Monday, 3 September 2012

Television - Breaking Bad 'Gliding Over All' mid-season finale review

In the third episode of the season, 'Hazard Pay', Walter White brings up the Icarus myth when considering whether Mike was going to prove too difficult a partner to keep alive. Mike is dead now, a common fate among Walt's associates. So many have been lured in by the promise of Heisenberg's blue meth, willing to go higher and higher despite knowing the risks. Walt is not Icarus, but Daedalus, the boy's father and the engineer who built the wings to allow his son to escape Crete. Daedalus is a genius perpetually betrayed by his own hubris: he is locked away in a labyrinth of his own construction, then later creates the instrument by which he sends his son to his death.

Walt's blue meth is a creation of equal magnificence, and bears no less deadly a curse. Watching Mike die needlessly at his hand was the first moment Walt felt something approaching awareness of the horror he had dedicated so much of himself to creating.
Walt wouldn't be Walt if it only took one death to open his eyes, though. At the moment of Mike's death, he understood Jesse's pain at knowing so many have died because of his actions, but still believed that his genius would set him free. Extending the parallel with the myth, Mike's death represents Daedalus being freed from the labyrinth and subsequently exiled to Crete with his son as punishment for his folly. The wings he created to escape are his crowning achievement, yet in his moment of glory, the cost of his arrogance and lack of foresight is made fatally clear.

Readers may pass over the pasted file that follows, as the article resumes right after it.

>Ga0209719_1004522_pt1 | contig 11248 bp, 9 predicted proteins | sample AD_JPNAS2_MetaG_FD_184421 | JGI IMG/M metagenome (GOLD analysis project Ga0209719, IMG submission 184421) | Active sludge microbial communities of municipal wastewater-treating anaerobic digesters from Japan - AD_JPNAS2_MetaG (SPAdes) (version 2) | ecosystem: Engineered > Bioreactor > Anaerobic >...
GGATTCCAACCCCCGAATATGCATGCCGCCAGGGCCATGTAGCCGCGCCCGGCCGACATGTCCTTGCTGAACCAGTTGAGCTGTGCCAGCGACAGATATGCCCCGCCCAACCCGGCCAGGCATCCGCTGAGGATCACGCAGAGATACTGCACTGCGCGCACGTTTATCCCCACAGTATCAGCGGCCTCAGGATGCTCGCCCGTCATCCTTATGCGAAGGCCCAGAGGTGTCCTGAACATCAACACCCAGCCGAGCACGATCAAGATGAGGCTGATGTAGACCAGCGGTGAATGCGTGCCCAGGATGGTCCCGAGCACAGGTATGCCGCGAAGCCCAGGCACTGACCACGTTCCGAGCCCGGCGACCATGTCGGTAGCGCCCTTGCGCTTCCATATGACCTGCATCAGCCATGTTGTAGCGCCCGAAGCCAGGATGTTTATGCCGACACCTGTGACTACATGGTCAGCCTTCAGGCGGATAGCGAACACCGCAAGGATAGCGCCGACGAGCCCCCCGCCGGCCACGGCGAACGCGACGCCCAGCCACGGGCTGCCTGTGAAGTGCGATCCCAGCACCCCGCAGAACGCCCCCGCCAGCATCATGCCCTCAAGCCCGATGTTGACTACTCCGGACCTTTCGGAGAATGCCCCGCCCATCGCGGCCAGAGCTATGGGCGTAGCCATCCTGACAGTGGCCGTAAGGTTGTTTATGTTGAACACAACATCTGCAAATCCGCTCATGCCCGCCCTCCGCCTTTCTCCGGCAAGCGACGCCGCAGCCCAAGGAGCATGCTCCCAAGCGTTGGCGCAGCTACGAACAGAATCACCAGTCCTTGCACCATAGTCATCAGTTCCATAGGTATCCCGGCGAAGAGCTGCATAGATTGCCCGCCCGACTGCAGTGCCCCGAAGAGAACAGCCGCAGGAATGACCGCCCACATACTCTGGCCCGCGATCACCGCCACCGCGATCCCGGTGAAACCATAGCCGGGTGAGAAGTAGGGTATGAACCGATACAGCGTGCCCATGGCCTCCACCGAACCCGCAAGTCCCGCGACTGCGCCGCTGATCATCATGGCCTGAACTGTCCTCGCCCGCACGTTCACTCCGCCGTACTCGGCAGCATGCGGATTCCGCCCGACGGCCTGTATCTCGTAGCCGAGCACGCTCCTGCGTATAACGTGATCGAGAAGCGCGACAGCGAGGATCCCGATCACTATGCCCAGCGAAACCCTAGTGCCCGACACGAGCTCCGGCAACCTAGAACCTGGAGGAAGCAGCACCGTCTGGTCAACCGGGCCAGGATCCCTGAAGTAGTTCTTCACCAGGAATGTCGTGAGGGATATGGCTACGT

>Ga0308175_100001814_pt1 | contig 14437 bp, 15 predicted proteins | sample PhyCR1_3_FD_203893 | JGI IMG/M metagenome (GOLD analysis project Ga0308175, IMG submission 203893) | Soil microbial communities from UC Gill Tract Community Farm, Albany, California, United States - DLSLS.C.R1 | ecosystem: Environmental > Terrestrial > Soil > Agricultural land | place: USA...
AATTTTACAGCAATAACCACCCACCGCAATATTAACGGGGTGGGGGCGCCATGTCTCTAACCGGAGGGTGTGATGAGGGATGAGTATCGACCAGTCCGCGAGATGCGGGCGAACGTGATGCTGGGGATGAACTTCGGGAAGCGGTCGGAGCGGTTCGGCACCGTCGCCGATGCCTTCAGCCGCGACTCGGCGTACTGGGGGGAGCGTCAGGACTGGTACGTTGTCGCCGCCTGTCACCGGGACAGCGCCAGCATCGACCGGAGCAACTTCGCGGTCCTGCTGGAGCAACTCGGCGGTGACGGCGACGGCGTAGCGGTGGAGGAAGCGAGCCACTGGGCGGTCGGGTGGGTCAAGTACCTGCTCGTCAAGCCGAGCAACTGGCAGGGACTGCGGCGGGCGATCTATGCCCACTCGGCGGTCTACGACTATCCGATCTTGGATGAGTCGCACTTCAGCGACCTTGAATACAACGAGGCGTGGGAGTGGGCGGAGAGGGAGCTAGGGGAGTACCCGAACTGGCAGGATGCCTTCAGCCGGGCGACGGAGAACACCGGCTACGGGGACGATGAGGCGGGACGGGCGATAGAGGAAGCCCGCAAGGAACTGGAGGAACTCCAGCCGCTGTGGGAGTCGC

Where Jesse is often referred to as Walt's surrogate son, the meth empire is what Walt has really been nurturing all this time. He has given up everything to keep it alive, and soon his claims of doing it all for his family only rang true because he wasn't referring to Skylar, Walt Jr or Hollie anymore. The blue meth is a product of no-one but Walter White: his passion for chemistry, his genius-level intellect, his desire to create new life (by financing his cancer treatment, buying more time alive). It is his real child, far moreso than Walt Jr., or Flynn, who doesn't even want to bear the birth name his father gave him.

Walt has always been at his most ruthlessly cunning when aware of the danger facing him. He did nothing but stall and complain last season as Gus Fring plotted quietly in the background, yet as soon as he was taken out into the desert and his life placed in real danger, he masterminded the plan which would see him emerge victorious. Now, with the futility of Mike's death weighing on his mind and Hank closing in, Walt again combines the elements at his disposal to create an unlikely exit route. Many people underestimate Walt because ninety-nine percent of the time he's acting a blundering fool. He's able to survive because people assume they've won when ninety-nine percent of the way to the finishing line, and during that false sense of security, caught in the belief that the remaining one-percent of the journey is a formality, Walt strikes.
Hank assumes nothing can go wrong. Nine gang members and a lawyer are bidding against each other to reveal their secrets and frame the elusive Heisenberg. Walt, though, now has to take the initiative as well, and using the criminal links Todd (or Meth Damon, as the internet has flawlessly labelled him) previously mentioned, puts into play a Godfather-esque countermeasure which sees all his problems cleared away in precisely two minutes. Finally, he's won: Hank has nothing on him, his empire is expanding courtesy of a lucrative foreign trade in the Czech Republic, his domestic distribution is sending the blue to Philadelphia - meaning, as Lydia pointed out, he now has the safety net of great distances between him and his product - and money is rolling in faster than Skylar can launder it.